Now this take on Straw Dogs is one which manages to construct and ground its narrative in the very realistic clash between beer chuggin’, deer-shootin’, Southern good ol’ boys and a fashionable, well-to-do West Coast type who is not one to enjoy holding a gun and is more at ease holding an IPA than a Budweiser.  Yet, in addition to that, there is also a conflict to be found in the form of the West Coast guy’s marriage to a girl who, for all purposes, is a Southern Belle-type who is not 100% like her spouse or the small town girl she used to be and who finds herself both wanting to head home whilst also fighting the urge to become a part of the lives and traditions of her small town she grew up in once more. Indeed why on Earth she would go home when she most assuredly knew her hometown would not be the kind of place that would be ok with a denizen coming back with a man like David is a question that this film never frustratingly answers, but at least it does set things up quite well for conflict of the potent kind and the type that is physical and psychological in nature. Also, yes the small town vs big city debacle is a trope that has been done wayyy too much and in other, better films like Deliverance and even Texas Chainsaw Massacre. Yet, regardless of the fact that it has been featured in both iconic and low-budget slices of cinematic pie alike, it still manages to operate fairly well as the foundation for this film’s main throwdown of sorts. Also the stereotypes this film is saddled with are sure to rub some the wrong way especially with how the villains are “God-loving” folk and the protagonist…..well we’re never told for sure just what David believes in, but even when you look past that element which in all fairness should not have been part of the final product on display, this is still nevertheless a potent, riveting, intriguing, and even anxiety-ridden movie dealing with envy and misunderstanding and how bad things are sure to follow when these two concepts decide to team up in a particular situation.

Now from a style perspective, I feel you should know that this take on Straw Dogs is actually good. I mean this is a film which has the polish that you would think a mainstream studio film would possess and every ingredient it has in its arsenal is quite strong. For starters, this film is quite lovely in how it showcases this small lil town in Mississippi and this also results in some truly lovely work in the photography department which get even more of a showcase if the film wasn’t able to effectively convey a delightful mix of ominous tension and a uneasy mood which is in the air in nearly every moment of the film. Yes once all of our crucial cast of characters are set up, and the narrative begins to properly unfold, the movie does manage to make it clear that, in spite of the friendly smiles and handshakes going on, that things may look pristine on the outside, but on the inside a storm is brewing which has the potential to do serious harm of some sort to everyone involved. Yet, despite the fact that you can pretty much predict with ease just what is going to occur to the people in this film, the movie still operates with a truly vast supply of both energy and unyielding mood that soon blossoms into one of the most stylish and thematically delivered violent sieges I have seen in a film since the original Assault on Precinct 13 back in 1976. We also get terrific work from the cast in this as each and every one of them manages to be in true form of not only the role they are playing, but also a wonderful comprehension of just where the narrative is going and, just as crucially, why it is headed there. Indeed in the lead role of David, we get terrific work from James Marsden who plays the “fish out of water” so to speak quite well and who also manages to go through the most intriguing metamorphosis offered by the film as he starts as a man who wants nothing to do with violence despite knowing there are moments where it, alongside sneakiness and bullheaded determination are necessary allies, and ends up getting the point where he must become violent in order to stop the violence that has made the lives of him and his wife into a living nightmare. Yet, although Marsden does absolutely wonderful work with his arc in this film, it is Alexander Skarsgård who is absolutely dynamite in the role of Charlie. Indeed here is a guy who is both psychologically and sinisterly a degree above his quite fitting of the stereotypes bestowed upon them pals and as such is their de-facto leader in making David’s life a living hell. Indeed Skarsgård does a wonderful job of not only playing this part through eye contact, but who also manages to both strike a phenomenal balance between amiable, twisted, and just downright hostile whilst also often showcasing this unholy trinity at the same time as he has to watch as his relationship with the protagonists as well as his fellow townspeople manages to crumble like cheese through the duration of the film.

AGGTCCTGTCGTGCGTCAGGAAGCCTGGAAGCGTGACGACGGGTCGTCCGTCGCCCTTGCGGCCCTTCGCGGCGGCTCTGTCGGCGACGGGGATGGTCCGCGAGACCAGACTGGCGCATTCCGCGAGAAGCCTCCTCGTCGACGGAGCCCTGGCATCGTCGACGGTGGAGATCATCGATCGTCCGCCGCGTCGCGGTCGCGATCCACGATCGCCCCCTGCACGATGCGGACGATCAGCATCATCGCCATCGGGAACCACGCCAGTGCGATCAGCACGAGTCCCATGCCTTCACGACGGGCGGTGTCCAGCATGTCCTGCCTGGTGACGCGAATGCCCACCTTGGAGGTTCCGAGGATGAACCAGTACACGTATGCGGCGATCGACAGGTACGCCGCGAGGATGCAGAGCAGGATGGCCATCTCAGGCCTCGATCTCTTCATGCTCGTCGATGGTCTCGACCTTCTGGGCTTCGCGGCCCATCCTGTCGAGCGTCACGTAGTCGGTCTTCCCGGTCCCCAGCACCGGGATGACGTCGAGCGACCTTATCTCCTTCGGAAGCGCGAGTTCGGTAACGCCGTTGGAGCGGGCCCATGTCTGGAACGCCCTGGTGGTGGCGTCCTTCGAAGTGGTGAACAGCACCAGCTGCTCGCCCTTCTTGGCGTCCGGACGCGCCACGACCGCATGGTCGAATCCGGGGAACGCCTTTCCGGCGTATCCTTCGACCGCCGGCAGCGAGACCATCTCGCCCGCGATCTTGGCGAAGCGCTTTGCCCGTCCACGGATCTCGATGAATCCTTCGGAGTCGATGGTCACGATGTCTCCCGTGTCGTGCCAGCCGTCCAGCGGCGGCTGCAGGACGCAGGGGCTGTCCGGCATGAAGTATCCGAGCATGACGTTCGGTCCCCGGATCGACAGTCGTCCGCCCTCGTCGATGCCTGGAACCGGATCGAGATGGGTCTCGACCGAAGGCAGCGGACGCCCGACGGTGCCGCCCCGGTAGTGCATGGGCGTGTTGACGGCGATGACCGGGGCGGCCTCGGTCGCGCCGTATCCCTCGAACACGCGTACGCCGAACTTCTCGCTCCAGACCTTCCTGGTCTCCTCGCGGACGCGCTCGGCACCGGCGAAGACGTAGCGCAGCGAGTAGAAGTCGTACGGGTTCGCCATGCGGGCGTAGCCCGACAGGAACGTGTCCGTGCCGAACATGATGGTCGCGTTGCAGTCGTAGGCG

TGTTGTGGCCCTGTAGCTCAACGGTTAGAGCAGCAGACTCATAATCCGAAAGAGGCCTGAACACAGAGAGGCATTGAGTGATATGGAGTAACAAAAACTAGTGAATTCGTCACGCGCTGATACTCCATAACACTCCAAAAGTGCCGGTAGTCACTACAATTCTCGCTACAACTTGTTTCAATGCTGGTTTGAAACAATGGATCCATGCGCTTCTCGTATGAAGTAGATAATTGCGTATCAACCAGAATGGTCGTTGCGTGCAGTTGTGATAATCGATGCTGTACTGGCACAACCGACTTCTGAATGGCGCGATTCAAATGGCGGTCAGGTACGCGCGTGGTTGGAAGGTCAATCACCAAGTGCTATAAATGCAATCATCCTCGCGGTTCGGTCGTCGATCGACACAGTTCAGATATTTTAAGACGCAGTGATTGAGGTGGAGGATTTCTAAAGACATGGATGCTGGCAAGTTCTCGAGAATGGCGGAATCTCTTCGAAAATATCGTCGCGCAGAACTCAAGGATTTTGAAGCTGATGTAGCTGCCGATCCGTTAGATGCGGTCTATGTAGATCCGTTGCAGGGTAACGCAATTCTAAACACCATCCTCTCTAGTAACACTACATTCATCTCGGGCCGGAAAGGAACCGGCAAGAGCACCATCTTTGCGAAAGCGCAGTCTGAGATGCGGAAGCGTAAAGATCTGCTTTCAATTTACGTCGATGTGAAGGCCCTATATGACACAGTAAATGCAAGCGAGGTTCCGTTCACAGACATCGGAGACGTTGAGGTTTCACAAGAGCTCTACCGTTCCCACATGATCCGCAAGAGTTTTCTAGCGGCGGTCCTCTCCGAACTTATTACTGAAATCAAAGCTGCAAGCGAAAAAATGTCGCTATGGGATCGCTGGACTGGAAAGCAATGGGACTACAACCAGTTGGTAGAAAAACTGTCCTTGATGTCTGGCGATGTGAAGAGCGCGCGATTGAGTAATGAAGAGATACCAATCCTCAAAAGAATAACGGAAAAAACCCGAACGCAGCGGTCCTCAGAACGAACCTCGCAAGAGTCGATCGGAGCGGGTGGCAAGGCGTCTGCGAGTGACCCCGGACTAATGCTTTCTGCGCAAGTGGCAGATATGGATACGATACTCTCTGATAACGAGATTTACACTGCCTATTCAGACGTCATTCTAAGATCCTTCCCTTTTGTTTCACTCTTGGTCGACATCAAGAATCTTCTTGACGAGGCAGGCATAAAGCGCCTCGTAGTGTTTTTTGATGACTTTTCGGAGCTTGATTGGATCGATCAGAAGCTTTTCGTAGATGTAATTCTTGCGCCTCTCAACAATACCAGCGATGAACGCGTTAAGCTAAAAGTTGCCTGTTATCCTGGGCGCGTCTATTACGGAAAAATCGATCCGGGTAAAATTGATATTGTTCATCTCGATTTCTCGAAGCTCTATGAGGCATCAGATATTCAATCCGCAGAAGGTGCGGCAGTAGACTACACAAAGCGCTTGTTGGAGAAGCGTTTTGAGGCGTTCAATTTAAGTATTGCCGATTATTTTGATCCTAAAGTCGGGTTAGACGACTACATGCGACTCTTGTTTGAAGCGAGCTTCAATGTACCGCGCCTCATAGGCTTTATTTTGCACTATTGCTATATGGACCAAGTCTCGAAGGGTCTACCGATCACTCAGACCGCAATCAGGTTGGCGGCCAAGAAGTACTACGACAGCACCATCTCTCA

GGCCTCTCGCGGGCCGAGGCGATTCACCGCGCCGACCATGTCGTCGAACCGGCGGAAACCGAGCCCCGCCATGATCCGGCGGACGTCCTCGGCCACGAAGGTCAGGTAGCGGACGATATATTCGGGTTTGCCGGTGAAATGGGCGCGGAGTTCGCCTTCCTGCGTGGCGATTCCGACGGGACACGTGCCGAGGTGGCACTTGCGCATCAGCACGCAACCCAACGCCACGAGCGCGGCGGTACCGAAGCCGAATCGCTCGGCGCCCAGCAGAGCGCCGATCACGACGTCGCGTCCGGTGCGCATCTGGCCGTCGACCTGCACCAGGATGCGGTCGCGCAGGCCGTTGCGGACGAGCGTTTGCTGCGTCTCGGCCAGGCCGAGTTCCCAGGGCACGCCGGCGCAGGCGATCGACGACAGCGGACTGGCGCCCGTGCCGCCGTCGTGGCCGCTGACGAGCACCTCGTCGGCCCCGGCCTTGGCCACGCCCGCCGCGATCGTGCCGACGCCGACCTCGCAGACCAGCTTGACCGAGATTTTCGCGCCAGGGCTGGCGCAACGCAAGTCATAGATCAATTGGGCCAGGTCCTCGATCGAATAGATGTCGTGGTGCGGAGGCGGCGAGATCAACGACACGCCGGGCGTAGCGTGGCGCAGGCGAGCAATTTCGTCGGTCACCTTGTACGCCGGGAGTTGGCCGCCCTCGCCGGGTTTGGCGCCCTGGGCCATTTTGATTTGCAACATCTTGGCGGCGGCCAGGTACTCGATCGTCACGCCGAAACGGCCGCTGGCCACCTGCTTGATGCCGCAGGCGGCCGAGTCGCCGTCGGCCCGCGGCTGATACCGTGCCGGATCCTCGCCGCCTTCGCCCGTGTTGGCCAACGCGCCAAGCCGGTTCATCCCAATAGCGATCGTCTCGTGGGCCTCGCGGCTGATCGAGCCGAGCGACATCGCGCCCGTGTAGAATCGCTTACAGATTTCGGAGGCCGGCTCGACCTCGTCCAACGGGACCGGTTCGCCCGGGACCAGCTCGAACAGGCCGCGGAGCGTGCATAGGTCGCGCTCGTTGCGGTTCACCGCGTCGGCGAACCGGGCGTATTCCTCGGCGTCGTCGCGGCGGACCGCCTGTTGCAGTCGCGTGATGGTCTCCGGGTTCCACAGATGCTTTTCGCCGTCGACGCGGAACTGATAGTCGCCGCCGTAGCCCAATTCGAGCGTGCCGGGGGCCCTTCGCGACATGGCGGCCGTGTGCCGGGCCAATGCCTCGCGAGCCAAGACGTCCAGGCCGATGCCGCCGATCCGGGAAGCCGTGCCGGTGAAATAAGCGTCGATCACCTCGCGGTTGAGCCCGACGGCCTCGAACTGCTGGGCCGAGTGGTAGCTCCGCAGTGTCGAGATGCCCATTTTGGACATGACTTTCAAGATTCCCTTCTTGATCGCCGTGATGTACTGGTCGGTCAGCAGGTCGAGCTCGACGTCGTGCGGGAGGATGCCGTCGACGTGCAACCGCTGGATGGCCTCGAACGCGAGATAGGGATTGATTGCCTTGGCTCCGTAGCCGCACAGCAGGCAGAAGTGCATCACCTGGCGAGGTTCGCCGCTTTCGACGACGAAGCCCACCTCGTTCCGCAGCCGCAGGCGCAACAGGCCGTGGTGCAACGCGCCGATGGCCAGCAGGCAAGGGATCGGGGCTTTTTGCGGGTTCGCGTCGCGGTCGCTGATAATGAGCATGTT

All in all I guess you should know that the 2011 reimagining of Straw Dogs, despite the positives I have mentioned above, is not a great film or even a poster child for how best to do a remake or reimagining. Yet with that being said, this IS most assuredly a solid and well-crafted all the same film that will really do a number on your nerves, really task your mind in a way not thought possible, and ensnare both your attention and imagination and from the moment the film starts till the closing credits start to roll never gives up either. More than that, this film also possesses decent characterization work, good work from a game cast, quality work in both the helming and cinematography departments, action that hits with the force of a full-speed locomotive, and a wonderful atmosphere of both unease and terror in equal measure. Yes this is a film which is most assuredly going to be a challenge for some to sit through due to both the violent content and the darkened streets this film goes down, but if you are up to snuff as it were this is a decent enough film even when taking into account its clichéd squabble between the denizens of Small Town USA and the “city folk” who have just moved to town and who have absolutely no idea what they are in for. On a scale of 1-5 I give Straw Dogs “2011” a solid 3 out of 5.